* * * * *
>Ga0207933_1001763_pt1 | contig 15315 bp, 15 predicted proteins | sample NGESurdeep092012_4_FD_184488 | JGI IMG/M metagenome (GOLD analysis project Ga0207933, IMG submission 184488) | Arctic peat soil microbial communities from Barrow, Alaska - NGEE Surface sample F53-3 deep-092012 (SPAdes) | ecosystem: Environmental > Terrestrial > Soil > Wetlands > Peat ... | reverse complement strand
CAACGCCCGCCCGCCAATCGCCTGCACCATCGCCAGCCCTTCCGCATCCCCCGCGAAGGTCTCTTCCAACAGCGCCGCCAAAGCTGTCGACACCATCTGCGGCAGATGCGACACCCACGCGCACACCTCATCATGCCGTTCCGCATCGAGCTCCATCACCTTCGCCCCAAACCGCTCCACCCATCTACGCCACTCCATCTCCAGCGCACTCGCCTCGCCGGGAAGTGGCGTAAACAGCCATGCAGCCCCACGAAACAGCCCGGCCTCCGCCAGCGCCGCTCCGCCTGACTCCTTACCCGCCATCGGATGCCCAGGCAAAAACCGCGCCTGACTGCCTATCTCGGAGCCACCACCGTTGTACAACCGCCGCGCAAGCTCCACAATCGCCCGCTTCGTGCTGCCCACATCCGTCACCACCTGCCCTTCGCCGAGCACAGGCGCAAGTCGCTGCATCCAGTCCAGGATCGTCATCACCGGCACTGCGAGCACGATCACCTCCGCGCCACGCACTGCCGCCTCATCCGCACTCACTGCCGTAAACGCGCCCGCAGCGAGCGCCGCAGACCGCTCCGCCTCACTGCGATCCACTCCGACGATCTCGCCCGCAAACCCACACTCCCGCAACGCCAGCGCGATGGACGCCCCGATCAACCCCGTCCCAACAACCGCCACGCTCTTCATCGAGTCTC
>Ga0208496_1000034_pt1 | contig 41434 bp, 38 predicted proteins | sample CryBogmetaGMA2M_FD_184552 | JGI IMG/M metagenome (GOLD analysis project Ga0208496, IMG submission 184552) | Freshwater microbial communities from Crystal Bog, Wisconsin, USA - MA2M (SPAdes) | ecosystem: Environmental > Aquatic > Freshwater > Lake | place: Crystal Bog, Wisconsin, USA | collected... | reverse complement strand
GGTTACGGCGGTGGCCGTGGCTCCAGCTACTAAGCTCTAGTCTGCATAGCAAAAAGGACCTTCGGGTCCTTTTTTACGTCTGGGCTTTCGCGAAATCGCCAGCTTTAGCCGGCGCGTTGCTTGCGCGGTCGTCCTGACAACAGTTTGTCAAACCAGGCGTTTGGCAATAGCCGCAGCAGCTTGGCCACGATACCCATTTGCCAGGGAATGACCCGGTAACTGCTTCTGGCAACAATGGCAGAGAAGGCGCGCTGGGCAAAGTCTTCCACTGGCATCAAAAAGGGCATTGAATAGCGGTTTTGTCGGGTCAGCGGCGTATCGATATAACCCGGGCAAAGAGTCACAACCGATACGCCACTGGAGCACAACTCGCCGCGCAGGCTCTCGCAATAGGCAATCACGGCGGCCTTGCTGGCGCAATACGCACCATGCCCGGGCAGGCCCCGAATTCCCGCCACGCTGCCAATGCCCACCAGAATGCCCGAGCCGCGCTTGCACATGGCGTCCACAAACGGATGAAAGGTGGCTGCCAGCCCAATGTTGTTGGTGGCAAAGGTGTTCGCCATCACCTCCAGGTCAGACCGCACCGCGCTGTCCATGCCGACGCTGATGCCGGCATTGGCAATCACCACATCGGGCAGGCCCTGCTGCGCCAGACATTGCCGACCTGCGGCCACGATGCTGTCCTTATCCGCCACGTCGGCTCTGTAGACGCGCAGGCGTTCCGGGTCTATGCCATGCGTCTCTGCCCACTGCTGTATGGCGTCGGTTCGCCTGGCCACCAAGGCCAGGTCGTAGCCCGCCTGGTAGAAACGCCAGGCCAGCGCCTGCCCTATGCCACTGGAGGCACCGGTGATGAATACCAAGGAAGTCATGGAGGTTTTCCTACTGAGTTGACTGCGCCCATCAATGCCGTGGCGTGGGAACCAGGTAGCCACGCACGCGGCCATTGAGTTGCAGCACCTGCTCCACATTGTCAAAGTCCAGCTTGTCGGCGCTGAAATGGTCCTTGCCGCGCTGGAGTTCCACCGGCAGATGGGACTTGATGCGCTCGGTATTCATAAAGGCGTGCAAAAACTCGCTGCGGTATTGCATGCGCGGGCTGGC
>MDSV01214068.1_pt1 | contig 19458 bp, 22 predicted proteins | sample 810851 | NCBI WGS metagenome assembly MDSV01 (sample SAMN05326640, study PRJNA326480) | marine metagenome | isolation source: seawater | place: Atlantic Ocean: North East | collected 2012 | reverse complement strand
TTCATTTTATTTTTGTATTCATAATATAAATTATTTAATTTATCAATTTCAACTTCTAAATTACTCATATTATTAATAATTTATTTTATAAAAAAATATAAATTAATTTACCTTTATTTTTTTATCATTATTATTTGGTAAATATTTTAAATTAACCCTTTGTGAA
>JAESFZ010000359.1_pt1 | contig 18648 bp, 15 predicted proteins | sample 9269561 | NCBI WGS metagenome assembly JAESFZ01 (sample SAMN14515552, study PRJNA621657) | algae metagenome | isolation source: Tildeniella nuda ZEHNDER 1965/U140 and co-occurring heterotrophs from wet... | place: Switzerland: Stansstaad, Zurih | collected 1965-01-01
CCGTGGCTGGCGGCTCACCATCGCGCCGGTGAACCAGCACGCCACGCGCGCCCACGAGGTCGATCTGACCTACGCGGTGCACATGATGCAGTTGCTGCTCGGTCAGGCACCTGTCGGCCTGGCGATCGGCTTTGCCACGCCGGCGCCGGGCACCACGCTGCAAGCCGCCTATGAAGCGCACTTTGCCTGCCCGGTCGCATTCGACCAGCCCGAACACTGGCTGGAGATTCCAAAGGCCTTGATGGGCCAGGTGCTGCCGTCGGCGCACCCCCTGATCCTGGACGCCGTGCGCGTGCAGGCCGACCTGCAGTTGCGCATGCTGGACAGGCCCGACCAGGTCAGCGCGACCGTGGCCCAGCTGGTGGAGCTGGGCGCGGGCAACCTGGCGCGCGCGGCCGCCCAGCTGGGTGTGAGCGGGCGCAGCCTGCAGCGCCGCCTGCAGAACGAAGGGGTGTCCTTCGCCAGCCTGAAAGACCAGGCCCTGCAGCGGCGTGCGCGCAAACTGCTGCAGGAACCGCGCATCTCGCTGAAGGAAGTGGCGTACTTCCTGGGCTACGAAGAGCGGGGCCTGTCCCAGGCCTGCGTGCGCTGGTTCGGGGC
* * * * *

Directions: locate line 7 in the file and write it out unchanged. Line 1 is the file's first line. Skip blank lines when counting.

>JAESFZ010000359.1_pt1 | contig 18648 bp, 15 predicted proteins | sample 9269561 | NCBI WGS metagenome assembly JAESFZ01 (sample SAMN14515552, study PRJNA621657) | algae metagenome | isolation source: Tildeniella nuda ZEHNDER 1965/U140 and co-occurring heterotrophs from wet... | place: Switzerland: Stansstaad, Zurih | collected 1965-01-01